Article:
If, on the other hand, it is ascertained that typical developers are able to use the API without major problems (at block 412), then at block 416 the process is repeated for each core scenario. For example, another core scenario of the selected core scenarios for the given feature becomes the current core scenario for which code samples are written (at block 404). Another exemplary technique for designing APIs, which focuses more on two-layer API design, is described further below in conjunction with
In a described implementation, factors 506 are gleaned from code samples 502(1, 2, 3) that are written in each of the three languages. These factors 506 are incorporated into the API 504. Specifically, API 504 is designed to support the three code samples 502(1, 2, 3) that are written in the three respective corresponding languages. However, it should be understood that factors 506 may also be applicable to single-language implementations. Some exemplary factors 506 are described above with reference to blocks 404 and 406 of
While considering factors 506 that directly relate to different languages, other factors 506, as described herein, continue to be considered. For example, the following factors 506 are also pertinent to progressive APIs targeted to single-language environments as well as multiple-language environments. First, the number of different component types that are required to complete a scenario is a factor. Generally, the more component types that are required, the harder it is to learn. A second factor is the connection between succeeding lines of code. To the extent that usage of one component type leads a developer towards usage of the next required component type, the easier the API is to use.
Third, consistency in the naming of identifiers is another factor. A fourth factor involves the appropriate usage of properties, methods, and events. A fifth factor relates to possible similarities to one or more existing APIs. Sixth, another factor involves compliance with overall design guidelines for an API. A seventh factor relates to whether the APIs overlap with other component types of the framework. Eighth, compatibility with tools that are oriented toward a particular language is yet another factor. For instance, VB developers typically want parameter-less constructors and property setters. Other factors 506 may alternatively be considered.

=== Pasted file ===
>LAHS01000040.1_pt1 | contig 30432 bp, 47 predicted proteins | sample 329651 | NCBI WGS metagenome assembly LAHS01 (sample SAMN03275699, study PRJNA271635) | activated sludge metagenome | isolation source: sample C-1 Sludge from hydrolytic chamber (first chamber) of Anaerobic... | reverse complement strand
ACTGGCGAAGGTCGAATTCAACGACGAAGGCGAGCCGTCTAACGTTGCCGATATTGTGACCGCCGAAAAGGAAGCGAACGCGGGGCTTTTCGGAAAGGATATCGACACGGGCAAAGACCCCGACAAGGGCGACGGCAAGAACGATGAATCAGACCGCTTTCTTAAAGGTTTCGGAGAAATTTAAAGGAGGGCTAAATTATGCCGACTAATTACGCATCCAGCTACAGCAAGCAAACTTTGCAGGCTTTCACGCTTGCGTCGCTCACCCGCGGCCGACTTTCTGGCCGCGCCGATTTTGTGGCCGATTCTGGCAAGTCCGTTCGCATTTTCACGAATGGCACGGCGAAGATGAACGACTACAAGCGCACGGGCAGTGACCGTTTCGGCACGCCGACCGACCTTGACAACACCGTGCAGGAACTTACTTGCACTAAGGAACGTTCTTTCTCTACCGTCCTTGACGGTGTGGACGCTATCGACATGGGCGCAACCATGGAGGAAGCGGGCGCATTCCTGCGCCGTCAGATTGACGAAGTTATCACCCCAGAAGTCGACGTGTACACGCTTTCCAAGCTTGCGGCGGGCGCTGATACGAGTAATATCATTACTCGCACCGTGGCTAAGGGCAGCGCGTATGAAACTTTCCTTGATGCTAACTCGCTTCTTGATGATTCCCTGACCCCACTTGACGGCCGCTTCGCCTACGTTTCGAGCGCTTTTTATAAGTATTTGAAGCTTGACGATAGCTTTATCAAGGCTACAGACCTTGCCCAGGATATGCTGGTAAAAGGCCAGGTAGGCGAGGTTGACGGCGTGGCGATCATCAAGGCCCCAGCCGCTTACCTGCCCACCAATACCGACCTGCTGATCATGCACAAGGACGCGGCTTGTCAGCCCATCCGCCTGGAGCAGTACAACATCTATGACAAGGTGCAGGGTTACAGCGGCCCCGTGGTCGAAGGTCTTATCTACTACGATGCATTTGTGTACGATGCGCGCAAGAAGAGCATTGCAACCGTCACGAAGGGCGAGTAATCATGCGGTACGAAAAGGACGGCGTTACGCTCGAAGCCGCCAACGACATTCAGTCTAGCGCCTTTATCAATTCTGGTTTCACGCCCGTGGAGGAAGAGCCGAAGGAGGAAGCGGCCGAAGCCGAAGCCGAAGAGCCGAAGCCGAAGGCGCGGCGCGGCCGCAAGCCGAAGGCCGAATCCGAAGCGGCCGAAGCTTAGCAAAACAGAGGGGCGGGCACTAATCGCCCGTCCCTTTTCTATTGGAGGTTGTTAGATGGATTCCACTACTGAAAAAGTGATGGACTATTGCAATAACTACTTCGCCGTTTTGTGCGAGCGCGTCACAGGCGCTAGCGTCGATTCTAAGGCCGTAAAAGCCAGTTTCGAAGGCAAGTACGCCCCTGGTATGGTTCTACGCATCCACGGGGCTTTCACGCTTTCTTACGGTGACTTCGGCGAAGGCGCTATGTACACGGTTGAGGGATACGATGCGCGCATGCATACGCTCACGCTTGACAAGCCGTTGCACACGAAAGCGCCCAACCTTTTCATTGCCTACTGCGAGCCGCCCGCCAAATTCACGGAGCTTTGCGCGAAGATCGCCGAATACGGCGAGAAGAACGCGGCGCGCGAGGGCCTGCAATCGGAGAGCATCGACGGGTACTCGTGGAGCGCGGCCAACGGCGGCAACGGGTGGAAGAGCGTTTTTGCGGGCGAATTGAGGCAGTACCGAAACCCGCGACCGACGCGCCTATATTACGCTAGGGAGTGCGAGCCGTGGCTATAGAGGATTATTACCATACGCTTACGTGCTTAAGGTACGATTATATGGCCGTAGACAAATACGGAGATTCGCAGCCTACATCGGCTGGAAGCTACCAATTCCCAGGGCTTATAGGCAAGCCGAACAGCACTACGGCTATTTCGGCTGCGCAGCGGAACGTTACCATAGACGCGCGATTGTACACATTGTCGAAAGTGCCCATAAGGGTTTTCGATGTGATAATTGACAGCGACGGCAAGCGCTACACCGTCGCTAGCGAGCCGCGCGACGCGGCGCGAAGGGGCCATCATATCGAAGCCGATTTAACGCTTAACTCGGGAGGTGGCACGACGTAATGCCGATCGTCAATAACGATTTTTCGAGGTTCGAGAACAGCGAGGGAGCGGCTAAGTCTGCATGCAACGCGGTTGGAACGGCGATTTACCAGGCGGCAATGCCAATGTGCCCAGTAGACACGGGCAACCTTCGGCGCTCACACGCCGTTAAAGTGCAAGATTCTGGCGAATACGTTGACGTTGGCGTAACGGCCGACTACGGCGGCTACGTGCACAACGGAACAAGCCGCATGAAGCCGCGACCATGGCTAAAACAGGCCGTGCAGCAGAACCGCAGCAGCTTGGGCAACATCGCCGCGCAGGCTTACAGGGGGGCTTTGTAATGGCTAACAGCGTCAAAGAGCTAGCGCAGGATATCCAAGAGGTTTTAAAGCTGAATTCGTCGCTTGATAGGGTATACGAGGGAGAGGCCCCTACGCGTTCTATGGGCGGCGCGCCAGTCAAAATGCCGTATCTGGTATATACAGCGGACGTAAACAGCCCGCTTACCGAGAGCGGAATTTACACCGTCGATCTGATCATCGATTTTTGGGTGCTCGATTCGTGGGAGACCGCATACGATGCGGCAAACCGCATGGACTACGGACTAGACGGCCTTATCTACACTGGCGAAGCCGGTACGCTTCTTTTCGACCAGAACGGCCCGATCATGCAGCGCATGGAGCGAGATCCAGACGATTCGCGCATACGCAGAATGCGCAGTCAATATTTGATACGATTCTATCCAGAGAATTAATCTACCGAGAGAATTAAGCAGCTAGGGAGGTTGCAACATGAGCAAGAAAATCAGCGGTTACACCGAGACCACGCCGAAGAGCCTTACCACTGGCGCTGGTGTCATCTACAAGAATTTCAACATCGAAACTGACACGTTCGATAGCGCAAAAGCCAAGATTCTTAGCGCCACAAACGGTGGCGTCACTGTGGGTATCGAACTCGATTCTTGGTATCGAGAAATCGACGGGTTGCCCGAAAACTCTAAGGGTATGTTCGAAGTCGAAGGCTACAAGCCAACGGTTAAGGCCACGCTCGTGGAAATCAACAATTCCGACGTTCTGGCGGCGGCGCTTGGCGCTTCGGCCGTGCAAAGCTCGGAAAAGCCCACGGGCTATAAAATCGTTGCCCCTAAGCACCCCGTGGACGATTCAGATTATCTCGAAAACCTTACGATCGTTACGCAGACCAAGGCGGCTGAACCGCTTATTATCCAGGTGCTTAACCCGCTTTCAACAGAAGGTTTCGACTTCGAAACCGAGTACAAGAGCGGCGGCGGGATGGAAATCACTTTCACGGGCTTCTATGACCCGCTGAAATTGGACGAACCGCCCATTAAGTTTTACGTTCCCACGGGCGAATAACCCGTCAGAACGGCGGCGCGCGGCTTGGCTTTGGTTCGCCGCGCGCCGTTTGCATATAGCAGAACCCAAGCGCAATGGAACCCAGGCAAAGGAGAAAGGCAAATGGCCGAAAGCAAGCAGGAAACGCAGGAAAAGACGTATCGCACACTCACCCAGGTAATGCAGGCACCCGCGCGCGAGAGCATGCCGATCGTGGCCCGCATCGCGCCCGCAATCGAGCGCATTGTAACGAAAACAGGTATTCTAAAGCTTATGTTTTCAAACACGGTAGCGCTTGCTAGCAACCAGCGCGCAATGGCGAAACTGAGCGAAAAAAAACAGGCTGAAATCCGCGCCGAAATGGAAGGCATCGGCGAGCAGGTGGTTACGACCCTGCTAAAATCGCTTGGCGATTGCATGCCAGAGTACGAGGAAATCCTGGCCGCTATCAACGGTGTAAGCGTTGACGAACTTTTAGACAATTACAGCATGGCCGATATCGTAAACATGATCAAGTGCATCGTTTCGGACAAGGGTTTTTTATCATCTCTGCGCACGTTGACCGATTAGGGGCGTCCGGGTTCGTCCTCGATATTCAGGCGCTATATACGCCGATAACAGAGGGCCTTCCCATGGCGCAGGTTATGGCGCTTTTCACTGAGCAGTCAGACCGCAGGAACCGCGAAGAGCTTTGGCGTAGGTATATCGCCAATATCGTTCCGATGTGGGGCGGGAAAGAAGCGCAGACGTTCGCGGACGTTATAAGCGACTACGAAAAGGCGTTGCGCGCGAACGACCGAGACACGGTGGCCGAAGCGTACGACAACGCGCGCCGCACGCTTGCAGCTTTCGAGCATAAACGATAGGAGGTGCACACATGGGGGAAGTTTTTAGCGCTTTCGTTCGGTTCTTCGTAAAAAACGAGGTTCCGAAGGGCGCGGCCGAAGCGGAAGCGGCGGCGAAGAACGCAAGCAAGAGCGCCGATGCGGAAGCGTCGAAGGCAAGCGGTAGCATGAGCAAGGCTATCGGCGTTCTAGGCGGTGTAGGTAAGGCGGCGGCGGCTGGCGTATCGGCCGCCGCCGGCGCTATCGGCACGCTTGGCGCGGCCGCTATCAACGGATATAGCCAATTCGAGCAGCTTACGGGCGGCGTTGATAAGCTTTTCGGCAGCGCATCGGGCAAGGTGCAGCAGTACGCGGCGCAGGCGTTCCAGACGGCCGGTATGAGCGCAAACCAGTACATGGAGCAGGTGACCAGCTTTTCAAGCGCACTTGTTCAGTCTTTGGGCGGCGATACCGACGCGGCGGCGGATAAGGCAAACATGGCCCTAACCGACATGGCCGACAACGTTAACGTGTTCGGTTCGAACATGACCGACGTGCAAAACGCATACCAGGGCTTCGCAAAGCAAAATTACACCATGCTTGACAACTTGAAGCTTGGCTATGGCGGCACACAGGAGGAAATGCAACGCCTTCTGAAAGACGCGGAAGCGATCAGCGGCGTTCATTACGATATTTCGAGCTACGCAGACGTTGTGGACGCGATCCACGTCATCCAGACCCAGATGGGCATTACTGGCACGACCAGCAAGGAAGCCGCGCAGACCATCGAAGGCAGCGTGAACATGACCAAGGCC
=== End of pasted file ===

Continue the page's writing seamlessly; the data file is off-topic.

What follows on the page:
Still other factors 506 that relate to interrelationships of aggregate components and factored types are described below, especially with reference to
Component Oriented Design
Generally, component types 602 that are illustrated as being relatively larger represent types that are simpler and therefore easier to use. Conversely, component types 602 that are illustrated as being relatively smaller represent types that are more complex and therefore more difficult to use. Simple and complex in this context refer to how easy or how difficult the particular component types 602 are to use when implementing a specified scenario.
The component types 602 that are illustrated as being relatively smaller are generally more difficult to use for a number of exemplary reasons as follows: First, developers have more choices as to which component types 602 they should use. In the illustrated example, there are 14 “choices” for the smaller component types 602 as compared to three “choices” for the larger component types 602. More specifically, a developer has to know or discern, from among the various component types 602(HC), which component type or types to use. This involves understanding each of the (e.g., 14) multiple component types 602(HC) as well as how they interrelate, which contrasts with starting with a single component type 602(HU) from among the fewer (e.g., 3) component types 602(HU). Differences between component types 602(HU) and component types 602(HC) are described further below.
By way of an exemplary analogy, the smaller component types 602 are like the individual components of a stereo system; hence, a user has to know which components are needed and how to hook them together. Without hooking them together, they are generally not useful. The larger component types 602 are like all-in-one stereos that are easily usable but likely to be less powerful as well as less flexible. A second reason that smaller component types 602 are harder to use is that there are potentially more “starting points”. Third, there are generally more concepts to understand. Fourth, a developer has to understand how individual components types 602 relate to other component types 602.